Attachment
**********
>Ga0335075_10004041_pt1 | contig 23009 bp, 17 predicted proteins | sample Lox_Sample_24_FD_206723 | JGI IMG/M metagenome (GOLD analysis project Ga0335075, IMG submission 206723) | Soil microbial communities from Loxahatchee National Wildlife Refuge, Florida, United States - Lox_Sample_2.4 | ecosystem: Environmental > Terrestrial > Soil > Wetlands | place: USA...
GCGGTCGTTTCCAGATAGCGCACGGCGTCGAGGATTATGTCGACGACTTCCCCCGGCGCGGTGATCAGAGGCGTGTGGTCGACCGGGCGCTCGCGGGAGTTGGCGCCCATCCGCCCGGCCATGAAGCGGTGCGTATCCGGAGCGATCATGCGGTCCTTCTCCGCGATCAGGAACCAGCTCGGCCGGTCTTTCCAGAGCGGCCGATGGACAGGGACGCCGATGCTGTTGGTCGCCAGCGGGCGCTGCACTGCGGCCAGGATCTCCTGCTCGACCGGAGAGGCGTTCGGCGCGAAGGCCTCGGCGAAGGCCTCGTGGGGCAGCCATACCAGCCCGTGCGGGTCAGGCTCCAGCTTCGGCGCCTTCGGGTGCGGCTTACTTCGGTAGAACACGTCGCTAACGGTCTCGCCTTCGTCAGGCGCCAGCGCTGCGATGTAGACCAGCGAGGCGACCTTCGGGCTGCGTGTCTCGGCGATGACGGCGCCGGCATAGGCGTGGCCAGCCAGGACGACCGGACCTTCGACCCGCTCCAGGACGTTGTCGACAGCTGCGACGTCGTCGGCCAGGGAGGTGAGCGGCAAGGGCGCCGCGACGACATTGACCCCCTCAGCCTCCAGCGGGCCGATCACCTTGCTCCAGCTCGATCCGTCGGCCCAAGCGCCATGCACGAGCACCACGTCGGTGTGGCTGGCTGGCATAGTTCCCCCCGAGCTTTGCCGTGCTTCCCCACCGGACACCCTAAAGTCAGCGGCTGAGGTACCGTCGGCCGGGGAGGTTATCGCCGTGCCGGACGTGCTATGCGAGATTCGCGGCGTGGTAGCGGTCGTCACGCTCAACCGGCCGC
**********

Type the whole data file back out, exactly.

>Ga0335075_10004041_pt1 | contig 23009 bp, 17 predicted proteins | sample Lox_Sample_24_FD_206723 | JGI IMG/M metagenome (GOLD analysis project Ga0335075, IMG submission 206723) | Soil microbial communities from Loxahatchee National Wildlife Refuge, Florida, United States - Lox_Sample_2.4 | ecosystem: Environmental > Terrestrial > Soil > Wetlands | place: USA...
GCGGTCGTTTCCAGATAGCGCACGGCGTCGAGGATTATGTCGACGACTTCCCCCGGCGCGGTGATCAGAGGCGTGTGGTCGACCGGGCGCTCGCGGGAGTTGGCGCCCATCCGCCCGGCCATGAAGCGGTGCGTATCCGGAGCGATCATGCGGTCCTTCTCCGCGATCAGGAACCAGCTCGGCCGGTCTTTCCAGAGCGGCCGATGGACAGGGACGCCGATGCTGTTGGTCGCCAGCGGGCGCTGCACTGCGGCCAGGATCTCCTGCTCGACCGGAGAGGCGTTCGGCGCGAAGGCCTCGGCGAAGGCCTCGTGGGGCAGCCATACCAGCCCGTGCGGGTCAGGCTCCAGCTTCGGCGCCTTCGGGTGCGGCTTACTTCGGTAGAACACGTCGCTAACGGTCTCGCCTTCGTCAGGCGCCAGCGCTGCGATGTAGACCAGCGAGGCGACCTTCGGGCTGCGTGTCTCGGCGATGACGGCGCCGGCATAGGCGTGGCCAGCCAGGACGACCGGACCTTCGACCCGCTCCAGGACGTTGTCGACAGCTGCGACGTCGTCGGCCAGGGAGGTGAGCGGCAAGGGCGCCGCGACGACATTGACCCCCTCAGCCTCCAGCGGGCCGATCACCTTGCTCCAGCTCGATCCGTCGGCCCAAGCGCCATGCACGAGCACCACGTCGGTGTGGCTGGCTGGCATAGTTCCCCCCGAGCTTTGCCGTGCTTCCCCACCGGACACCCTAAAGTCAGCGGCTGAGGTACCGTCGGCCGGGGAGGTTATCGCCGTGCCGGACGTGCTATGCGAGATTCGCGGCGTGGTAGCGGTCGTCACGCTCAACCGGCCGC